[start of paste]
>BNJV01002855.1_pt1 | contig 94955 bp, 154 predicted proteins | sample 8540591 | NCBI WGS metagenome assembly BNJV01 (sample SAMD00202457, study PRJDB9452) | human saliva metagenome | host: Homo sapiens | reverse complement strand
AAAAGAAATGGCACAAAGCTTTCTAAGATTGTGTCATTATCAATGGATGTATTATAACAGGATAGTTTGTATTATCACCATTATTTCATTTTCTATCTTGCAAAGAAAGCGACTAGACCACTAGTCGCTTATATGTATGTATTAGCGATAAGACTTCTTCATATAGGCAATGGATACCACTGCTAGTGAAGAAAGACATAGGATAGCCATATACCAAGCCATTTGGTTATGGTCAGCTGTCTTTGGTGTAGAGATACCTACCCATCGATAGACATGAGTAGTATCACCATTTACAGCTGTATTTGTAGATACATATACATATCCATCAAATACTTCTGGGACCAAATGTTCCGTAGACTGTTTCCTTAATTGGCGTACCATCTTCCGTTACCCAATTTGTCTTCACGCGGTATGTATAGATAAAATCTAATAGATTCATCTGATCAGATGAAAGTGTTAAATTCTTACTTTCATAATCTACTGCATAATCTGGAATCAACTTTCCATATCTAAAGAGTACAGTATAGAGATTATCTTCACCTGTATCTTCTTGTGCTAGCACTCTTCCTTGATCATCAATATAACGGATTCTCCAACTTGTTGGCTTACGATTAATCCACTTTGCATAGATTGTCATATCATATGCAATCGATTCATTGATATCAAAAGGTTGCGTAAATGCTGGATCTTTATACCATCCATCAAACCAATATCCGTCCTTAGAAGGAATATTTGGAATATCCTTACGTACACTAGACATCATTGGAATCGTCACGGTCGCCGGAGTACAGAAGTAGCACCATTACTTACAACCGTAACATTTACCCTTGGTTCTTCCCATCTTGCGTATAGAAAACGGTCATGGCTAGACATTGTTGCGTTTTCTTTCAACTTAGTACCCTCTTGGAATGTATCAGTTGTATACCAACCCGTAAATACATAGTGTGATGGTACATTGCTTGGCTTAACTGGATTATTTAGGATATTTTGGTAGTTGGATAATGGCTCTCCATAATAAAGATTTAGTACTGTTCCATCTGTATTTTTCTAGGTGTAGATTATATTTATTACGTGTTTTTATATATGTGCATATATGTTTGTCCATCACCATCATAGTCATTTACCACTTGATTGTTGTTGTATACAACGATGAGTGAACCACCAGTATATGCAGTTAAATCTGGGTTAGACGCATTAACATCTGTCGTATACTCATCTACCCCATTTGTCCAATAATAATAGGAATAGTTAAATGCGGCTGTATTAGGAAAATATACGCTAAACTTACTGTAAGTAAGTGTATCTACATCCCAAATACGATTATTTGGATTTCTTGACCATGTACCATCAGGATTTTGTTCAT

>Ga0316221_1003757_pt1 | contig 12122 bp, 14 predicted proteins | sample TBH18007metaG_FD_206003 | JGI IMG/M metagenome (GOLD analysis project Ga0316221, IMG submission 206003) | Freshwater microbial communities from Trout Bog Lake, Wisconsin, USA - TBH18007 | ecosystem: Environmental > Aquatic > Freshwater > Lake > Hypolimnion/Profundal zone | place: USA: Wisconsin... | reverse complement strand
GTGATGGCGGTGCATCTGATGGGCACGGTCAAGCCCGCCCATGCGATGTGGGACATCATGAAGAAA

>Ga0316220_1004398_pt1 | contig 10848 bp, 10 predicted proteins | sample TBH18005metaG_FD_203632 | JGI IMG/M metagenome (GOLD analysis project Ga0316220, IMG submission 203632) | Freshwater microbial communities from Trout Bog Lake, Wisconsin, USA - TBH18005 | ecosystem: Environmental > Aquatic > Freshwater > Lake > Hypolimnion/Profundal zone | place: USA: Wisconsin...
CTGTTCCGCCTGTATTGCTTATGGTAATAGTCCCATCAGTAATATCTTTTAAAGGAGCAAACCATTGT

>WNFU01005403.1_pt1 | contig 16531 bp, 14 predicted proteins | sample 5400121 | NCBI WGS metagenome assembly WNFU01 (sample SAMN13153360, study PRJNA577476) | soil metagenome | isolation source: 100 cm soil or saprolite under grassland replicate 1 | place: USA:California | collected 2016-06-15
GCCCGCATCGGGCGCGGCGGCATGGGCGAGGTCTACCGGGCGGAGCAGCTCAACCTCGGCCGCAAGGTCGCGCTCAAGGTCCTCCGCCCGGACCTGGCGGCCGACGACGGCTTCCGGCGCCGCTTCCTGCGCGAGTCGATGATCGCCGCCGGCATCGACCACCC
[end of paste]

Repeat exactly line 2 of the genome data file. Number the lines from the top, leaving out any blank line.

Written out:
AAAAGAAATGGCACAAAGCTTTCTAAGATTGTGTCATTATCAATGGATGTATTATAACAGGATAGTTTGTATTATCACCATTATTTCATTTTCTATCTTGCAAAGAAAGCGACTAGACCACTAGTCGCTTATATGTATGTATTAGCGATAAGACTTCTTCATATAGGCAATGGATACCACTGCTAGTGAAGAAAGACATAGGATAGCCATATACCAAGCCATTTGGTTATGGTCAGCTGTCTTTGGTGTAGAGATACCTACCCATCGATAGACATGAGTAGTATCACCATTTACAGCTGTATTTGTAGATACATATACATATCCATCAAATACTTCTGGGACCAAATGTTCCGTAGACTGTTTCCTTAATTGGCGTACCATCTTCCGTTACCCAATTTGTCTTCACGCGGTATGTATAGATAAAATCTAATAGATTCATCTGATCAGATGAAAGTGTTAAATTCTTACTTTCATAATCTACTGCATAATCTGGAATCAACTTTCCATATCTAAAGAGTACAGTATAGAGATTATCTTCACCTGTATCTTCTTGTGCTAGCACTCTTCCTTGATCATCAATATAACGGATTCTCCAACTTGTTGGCTTACGATTAATCCACTTTGCATAGATTGTCATATCATATGCAATCGATTCATTGATATCAAAAGGTTGCGTAAATGCTGGATCTTTATACCATCCATCAAACCAATATCCGTCCTTAGAAGGAATATTTGGAATATCCTTACGTACACTAGACATCATTGGAATCGTCACGGTCGCCGGAGTACAGAAGTAGCACCATTACTTACAACCGTAACATTTACCCTTGGTTCTTCCCATCTTGCGTATAGAAAACGGTCATGGCTAGACATTGTTGCGTTTTCTTTCAACTTAGTACCCTCTTGGAATGTATCAGTTGTATACCAACCCGTAAATACATAGTGTGATGGTACATTGCTTGGCTTAACTGGATTATTTAGGATATTTTGGTAGTTGGATAATGGCTCTCCATAATAAAGATTTAGTACTGTTCCATCTGTATTTTTCTAGGTGTAGATTATATTTATTACGTGTTTTTATATATGTGCATATATGTTTGTCCATCACCATCATAGTCATTTACCACTTGATTGTTGTTGTATACAACGATGAGTGAACCACCAGTATATGCAGTTAAATCTGGGTTAGACGCATTAACATCTGTCGTATACTCATCTACCCCATTTGTCCAATAATAATAGGAATAGTTAAATGCGGCTGTATTAGGAAAATATACGCTAAACTTACTGTAAGTAAGTGTATCTACATCCCAAATACGATTATTTGGATTTCTTGACCATGTACCATCAGGATTTTGTTCAT